What is the best way to pay off graduate school debt using my 401(k)?
I have grad school debt that I'm trying to pay off as soon as possible. I have savings in my 401(k) and I am trying to determine the best way to use these funds to help pay off my education loans. What would be the most tax efficient way of doing so? Should I roll over my 401(k) to an IRA? Is it possible to avoid paying the 10% penalty and taxes?
The best way to pay off your student loan debts is to use your earned income and leave the 401k or any other retirement account alone. It’s not worth of paying any extra 10% penalty on top of your current tax to eliminate the loan debts. I understand your fear, frustration, and urgency to pay down the loan as soon as possible as I work with many doctors who are freshly out of residency or fellowship programs, and the average loan size is about $250k. So, I give you the same advice as I give to all those doctors—not only I want you to fund your retirement accounts to the maximum but also aggressively pay down the student loan. You may say, “Lady, that’s impossible. You don’t know my situation.” I may not know your personal situation, but I do know the purpose to obtain that graduate degree is for a better future and bigger pay off for you and your family. The key is not to be carried away by the higher pay as we all tend to morph into a higher life style that our income brings us.
First thing first, develop your budget and have the determination that you can do this. Know your fixed expenses (tax, food, shelter, clothing, insurance, etc.) and work on your variable expenses (entertainment, dining out, travel, and so on). You may have no control for your fixed expense, but you are definitely in control of any variable expenses. Continue to live on the old or a beginner’s salary so than any raise can be used towards the student loan principal. Make sure you write on the cover letter that any extra is used for the principal payment, not the next or future payment. Secondly, shopping around to refinance your student loan on the private market (SoFi, Discover, CommonBond). You will be amazed to see what a good credit score can do, a much lower interest rate, which directly translates to a lower payment and extra pays towards the principal. Lastly, set at least 10% of your salary towards your 401k. If you can’t do 10% now, who do you think will bail you out during the retirement? You can fund the education with a loan, but you can’t fund a retirement with the borrowed money.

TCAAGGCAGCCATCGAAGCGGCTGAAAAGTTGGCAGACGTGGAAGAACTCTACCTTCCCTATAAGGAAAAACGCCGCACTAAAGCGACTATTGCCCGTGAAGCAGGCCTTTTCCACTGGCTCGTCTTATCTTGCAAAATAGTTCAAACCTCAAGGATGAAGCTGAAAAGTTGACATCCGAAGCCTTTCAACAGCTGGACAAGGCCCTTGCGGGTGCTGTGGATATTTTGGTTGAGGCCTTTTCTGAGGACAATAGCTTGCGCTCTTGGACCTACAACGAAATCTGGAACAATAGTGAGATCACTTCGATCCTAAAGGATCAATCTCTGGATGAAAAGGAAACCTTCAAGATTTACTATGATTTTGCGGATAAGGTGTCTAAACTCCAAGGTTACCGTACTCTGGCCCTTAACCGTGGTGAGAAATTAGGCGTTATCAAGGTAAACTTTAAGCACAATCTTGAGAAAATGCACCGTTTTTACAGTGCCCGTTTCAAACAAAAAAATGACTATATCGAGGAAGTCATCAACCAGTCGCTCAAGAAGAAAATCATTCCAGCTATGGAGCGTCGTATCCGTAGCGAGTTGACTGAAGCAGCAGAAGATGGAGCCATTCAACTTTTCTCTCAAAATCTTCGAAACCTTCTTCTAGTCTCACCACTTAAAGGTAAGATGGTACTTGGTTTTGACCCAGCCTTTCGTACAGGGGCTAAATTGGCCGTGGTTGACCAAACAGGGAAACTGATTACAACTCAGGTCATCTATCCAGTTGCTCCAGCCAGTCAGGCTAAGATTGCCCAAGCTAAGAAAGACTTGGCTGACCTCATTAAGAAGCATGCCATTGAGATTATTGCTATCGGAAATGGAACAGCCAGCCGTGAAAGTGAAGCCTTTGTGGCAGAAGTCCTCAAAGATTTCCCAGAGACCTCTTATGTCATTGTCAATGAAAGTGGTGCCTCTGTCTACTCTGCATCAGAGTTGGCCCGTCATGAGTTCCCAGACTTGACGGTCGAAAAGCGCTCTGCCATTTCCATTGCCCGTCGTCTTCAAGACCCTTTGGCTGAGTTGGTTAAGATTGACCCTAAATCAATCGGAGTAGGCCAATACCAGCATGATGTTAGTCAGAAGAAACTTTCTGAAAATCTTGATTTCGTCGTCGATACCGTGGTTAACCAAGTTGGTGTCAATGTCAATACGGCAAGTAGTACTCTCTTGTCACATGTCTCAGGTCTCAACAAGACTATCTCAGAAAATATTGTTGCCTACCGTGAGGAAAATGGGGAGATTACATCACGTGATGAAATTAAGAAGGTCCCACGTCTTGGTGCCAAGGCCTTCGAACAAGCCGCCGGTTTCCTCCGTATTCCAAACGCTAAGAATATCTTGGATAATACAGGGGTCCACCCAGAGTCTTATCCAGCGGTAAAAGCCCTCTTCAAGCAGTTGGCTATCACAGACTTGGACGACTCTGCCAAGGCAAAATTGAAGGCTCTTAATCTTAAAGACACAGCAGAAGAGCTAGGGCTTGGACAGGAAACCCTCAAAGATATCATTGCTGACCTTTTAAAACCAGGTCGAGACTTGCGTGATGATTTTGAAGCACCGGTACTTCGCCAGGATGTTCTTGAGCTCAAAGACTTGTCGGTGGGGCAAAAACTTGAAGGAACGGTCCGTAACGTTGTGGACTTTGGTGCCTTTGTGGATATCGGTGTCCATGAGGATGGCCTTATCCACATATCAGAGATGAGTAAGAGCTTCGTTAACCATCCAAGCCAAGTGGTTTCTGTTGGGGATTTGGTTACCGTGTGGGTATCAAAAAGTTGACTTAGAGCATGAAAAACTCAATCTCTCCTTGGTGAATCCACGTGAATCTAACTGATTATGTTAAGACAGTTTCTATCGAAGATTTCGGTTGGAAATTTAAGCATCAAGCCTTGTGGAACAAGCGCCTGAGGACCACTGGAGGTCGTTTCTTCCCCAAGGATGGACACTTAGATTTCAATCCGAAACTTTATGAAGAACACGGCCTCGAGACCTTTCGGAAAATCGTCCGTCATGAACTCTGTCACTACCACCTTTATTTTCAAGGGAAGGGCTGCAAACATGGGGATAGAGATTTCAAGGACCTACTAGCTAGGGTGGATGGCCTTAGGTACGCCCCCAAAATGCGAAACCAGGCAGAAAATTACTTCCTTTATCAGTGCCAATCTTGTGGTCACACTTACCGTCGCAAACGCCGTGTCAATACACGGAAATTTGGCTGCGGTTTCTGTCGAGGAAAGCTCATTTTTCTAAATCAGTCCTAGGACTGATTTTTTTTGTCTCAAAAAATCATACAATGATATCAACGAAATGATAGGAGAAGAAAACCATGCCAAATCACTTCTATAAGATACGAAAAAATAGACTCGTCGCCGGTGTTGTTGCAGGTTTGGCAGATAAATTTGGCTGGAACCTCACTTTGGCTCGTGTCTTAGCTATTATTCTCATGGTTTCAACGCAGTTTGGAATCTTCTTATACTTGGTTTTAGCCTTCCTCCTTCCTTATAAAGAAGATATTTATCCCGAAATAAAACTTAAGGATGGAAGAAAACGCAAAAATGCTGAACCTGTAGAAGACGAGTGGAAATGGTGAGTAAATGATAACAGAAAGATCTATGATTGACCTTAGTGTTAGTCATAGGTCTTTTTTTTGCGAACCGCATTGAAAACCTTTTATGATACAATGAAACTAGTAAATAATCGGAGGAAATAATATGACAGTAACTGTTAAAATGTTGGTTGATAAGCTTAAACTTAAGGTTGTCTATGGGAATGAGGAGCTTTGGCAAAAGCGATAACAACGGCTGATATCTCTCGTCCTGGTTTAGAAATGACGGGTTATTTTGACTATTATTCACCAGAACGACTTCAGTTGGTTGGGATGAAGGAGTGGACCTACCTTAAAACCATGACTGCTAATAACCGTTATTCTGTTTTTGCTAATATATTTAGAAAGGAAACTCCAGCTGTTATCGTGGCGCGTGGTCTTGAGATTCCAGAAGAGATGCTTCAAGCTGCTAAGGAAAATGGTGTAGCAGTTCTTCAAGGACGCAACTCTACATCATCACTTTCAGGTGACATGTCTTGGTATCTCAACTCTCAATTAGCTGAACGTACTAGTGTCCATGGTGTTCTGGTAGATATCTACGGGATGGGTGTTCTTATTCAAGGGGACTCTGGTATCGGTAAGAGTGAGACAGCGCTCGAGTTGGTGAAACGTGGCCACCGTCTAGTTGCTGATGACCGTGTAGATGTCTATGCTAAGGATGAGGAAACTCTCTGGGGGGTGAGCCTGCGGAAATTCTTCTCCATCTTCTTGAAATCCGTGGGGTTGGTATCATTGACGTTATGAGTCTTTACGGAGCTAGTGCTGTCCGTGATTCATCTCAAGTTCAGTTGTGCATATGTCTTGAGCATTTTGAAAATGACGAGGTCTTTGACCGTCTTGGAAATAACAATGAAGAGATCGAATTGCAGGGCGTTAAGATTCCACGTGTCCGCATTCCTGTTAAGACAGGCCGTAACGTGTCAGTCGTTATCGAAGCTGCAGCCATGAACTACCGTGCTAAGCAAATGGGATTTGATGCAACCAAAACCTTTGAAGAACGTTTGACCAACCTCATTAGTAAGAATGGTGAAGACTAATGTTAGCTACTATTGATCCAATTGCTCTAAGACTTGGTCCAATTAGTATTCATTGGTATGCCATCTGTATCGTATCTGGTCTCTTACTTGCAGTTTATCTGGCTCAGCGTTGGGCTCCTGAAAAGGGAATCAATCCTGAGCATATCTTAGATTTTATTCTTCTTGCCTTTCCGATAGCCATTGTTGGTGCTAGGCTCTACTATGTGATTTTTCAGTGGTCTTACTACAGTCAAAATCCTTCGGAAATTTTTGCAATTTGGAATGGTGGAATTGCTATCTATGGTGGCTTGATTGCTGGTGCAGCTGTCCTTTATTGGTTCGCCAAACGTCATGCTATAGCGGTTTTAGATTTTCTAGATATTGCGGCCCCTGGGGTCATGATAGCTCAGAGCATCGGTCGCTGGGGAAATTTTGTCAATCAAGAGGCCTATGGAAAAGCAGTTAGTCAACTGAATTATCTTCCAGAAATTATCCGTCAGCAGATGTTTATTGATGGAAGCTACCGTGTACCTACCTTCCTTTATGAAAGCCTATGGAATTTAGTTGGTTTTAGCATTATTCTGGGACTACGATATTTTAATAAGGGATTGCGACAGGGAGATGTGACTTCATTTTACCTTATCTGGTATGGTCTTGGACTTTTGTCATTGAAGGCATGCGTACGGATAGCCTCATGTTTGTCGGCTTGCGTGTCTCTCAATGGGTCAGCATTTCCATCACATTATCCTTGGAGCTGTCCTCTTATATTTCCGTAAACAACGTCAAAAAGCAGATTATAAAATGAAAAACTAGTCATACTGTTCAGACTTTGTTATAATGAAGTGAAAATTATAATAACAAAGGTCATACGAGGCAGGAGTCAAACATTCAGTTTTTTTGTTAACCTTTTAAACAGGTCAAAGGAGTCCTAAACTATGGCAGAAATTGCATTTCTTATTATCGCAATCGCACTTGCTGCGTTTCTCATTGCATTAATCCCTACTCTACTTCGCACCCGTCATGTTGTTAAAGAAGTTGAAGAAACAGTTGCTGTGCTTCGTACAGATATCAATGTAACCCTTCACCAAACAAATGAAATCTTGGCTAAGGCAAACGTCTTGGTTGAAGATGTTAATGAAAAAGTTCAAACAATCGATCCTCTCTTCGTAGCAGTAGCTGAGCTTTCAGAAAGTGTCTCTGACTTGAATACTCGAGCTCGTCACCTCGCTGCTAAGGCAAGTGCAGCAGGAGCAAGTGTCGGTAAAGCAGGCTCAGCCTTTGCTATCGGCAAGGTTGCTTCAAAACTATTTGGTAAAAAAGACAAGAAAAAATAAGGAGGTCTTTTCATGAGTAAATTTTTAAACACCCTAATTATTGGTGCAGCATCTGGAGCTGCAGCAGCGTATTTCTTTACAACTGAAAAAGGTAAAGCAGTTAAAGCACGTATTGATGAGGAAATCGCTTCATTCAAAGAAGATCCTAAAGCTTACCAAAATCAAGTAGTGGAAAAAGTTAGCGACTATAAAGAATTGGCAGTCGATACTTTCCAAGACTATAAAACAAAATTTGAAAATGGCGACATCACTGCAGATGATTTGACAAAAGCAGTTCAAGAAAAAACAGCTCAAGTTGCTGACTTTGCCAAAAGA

Hope those simple tips help you achieve your goals. Best!
Never use 401(k) or any retirement funds to pay off student loans. The government was willing to loan you money for your education but no one will loan you money to retire on. Most likely you are getting a tax deduction on some of your student loan interest. Unless you are 59 1/2 years old, you will have to pay the penalty tax on your 401(k) withdrawals.
Although you do not indicate, are you still working and thus have an employer currently offering you this 401k? If so, then you may consider taking out a loan against your 401k account balance. The IRS rules say the max you can take out is 50% of your 401k account value, or the lesser of $50,000.00. This may, or may not accomplish your debt retirement goals.
One caveat on loans, should you every leave the employer, the loan cannot be transfered to an IRA. It must be paid off. It if cannot be paid off, the closure of the 401k, and loan, will generate a 1099 income statement for the amount of the unpaid loan.
When doing a loan inside of a 401k, you are basically paying yourself back at a market rate of interest.. say 5% to 6% right now.
Should you choose to cash out your 401k, or move to an IRA and cash out then, of couse you will have income taxes from Federal, to possible State and 10% IRS penalty if under age 59 1/2.
The only way you can pay off your graduate student debt tax free from your 401k is to borrow from that account. You can borrow up to 50% of the account value not to exceed $50,000. You would then have 5 years to repay yourself the debt. There is an interest on the loan but generally it is paid to your account. The downside is that you have to pay the loan with after-tax money. Also, you have to repay it generally on a monthly basis. If you don't pay it back, you are taxed at ordinary income rates on the money you did not pay back and a 10% penalty if you are younger than 59.5. Generally, the loan rates are reasonable and possibly lower than your school debt loans. You can check with your human resources department in your company or speak with the custodian of your plan. You cannot borrow from an IRA.
If you intend to use your retirement funds to help you pay your college debt, taking out a loan is the most efficient (but not perfect) way. You would need to still be working at the employer sponsoring the plan and can't take more than 50% of your balance.
There is also some caveat.
1) If you leave your place of employment, you will need to pay the loan off or the amount will be considered as a distribution.
2) The portion attributed to the loan won't be invested. You might be missing on possible growth.
You can't take a loan from an IRA, therefore do not roll the money over if you intend to take a loan from your plan.
I hope this helps.